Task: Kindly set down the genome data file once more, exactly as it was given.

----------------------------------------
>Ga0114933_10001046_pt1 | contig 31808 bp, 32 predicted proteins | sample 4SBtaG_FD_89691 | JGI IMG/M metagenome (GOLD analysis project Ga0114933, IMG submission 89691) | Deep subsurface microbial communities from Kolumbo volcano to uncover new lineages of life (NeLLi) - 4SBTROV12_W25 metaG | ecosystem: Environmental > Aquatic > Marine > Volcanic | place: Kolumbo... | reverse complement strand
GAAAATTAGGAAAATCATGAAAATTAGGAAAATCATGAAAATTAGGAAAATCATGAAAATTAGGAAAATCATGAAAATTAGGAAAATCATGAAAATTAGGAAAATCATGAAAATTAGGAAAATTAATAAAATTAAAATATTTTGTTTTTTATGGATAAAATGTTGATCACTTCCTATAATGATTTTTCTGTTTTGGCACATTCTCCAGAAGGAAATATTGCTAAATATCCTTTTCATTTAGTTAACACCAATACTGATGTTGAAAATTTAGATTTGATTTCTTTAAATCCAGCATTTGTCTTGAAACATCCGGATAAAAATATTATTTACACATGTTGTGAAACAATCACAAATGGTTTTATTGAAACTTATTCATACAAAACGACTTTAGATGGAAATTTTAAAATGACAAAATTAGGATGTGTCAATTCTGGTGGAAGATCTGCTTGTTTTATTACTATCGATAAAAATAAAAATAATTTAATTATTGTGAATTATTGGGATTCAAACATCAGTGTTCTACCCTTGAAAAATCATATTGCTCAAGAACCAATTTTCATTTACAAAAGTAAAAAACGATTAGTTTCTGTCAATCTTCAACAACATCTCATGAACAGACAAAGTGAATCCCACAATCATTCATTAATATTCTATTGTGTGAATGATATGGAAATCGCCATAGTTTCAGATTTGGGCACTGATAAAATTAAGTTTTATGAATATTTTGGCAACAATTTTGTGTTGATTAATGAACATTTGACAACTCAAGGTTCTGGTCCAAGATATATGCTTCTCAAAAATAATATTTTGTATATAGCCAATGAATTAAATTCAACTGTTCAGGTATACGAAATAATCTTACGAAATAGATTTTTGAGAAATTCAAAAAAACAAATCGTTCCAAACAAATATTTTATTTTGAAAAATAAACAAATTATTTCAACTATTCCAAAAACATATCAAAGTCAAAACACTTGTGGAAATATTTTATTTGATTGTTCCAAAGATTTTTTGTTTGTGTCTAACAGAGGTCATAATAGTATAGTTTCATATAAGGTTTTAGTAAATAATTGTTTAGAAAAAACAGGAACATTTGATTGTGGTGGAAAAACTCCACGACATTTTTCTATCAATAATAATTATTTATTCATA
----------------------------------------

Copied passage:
>Ga0114933_10001046_pt1 | contig 31808 bp, 32 predicted proteins | sample 4SBtaG_FD_89691 | JGI IMG/M metagenome (GOLD analysis project Ga0114933, IMG submission 89691) | Deep subsurface microbial communities from Kolumbo volcano to uncover new lineages of life (NeLLi) - 4SBTROV12_W25 metaG | ecosystem: Environmental > Aquatic > Marine > Volcanic | place: Kolumbo... | reverse complement strand
GAAAATTAGGAAAATCATGAAAATTAGGAAAATCATGAAAATTAGGAAAATCATGAAAATTAGGAAAATCATGAAAATTAGGAAAATCATGAAAATTAGGAAAATCATGAAAATTAGGAAAATTAATAAAATTAAAATATTTTGTTTTTTATGGATAAAATGTTGATCACTTCCTATAATGATTTTTCTGTTTTGGCACATTCTCCAGAAGGAAATATTGCTAAATATCCTTTTCATTTAGTTAACACCAATACTGATGTTGAAAATTTAGATTTGATTTCTTTAAATCCAGCATTTGTCTTGAAACATCCGGATAAAAATATTATTTACACATGTTGTGAAACAATCACAAATGGTTTTATTGAAACTTATTCATACAAAACGACTTTAGATGGAAATTTTAAAATGACAAAATTAGGATGTGTCAATTCTGGTGGAAGATCTGCTTGTTTTATTACTATCGATAAAAATAAAAATAATTTAATTATTGTGAATTATTGGGATTCAAACATCAGTGTTCTACCCTTGAAAAATCATATTGCTCAAGAACCAATTTTCATTTACAAAAGTAAAAAACGATTAGTTTCTGTCAATCTTCAACAACATCTCATGAACAGACAAAGTGAATCCCACAATCATTCATTAATATTCTATTGTGTGAATGATATGGAAATCGCCATAGTTTCAGATTTGGGCACTGATAAAATTAAGTTTTATGAATATTTTGGCAACAATTTTGTGTTGATTAATGAACATTTGACAACTCAAGGTTCTGGTCCAAGATATATGCTTCTCAAAAATAATATTTTGTATATAGCCAATGAATTAAATTCAACTGTTCAGGTATACGAAATAATCTTACGAAATAGATTTTTGAGAAATTCAAAAAAACAAATCGTTCCAAACAAATATTTTATTTTGAAAAATAAACAAATTATTTCAACTATTCCAAAAACATATCAAAGTCAAAACACTTGTGGAAATATTTTATTTGATTGTTCCAAAGATTTTTTGTTTGTGTCTAACAGAGGTCATAATAGTATAGTTTCATATAAGGTTTTAGTAAATAATTGTTTAGAAAAAACAGGAACATTTGATTGTGGTGGAAAAACTCCACGACATTTTTCTATCAATAATAATTATTTATTCATA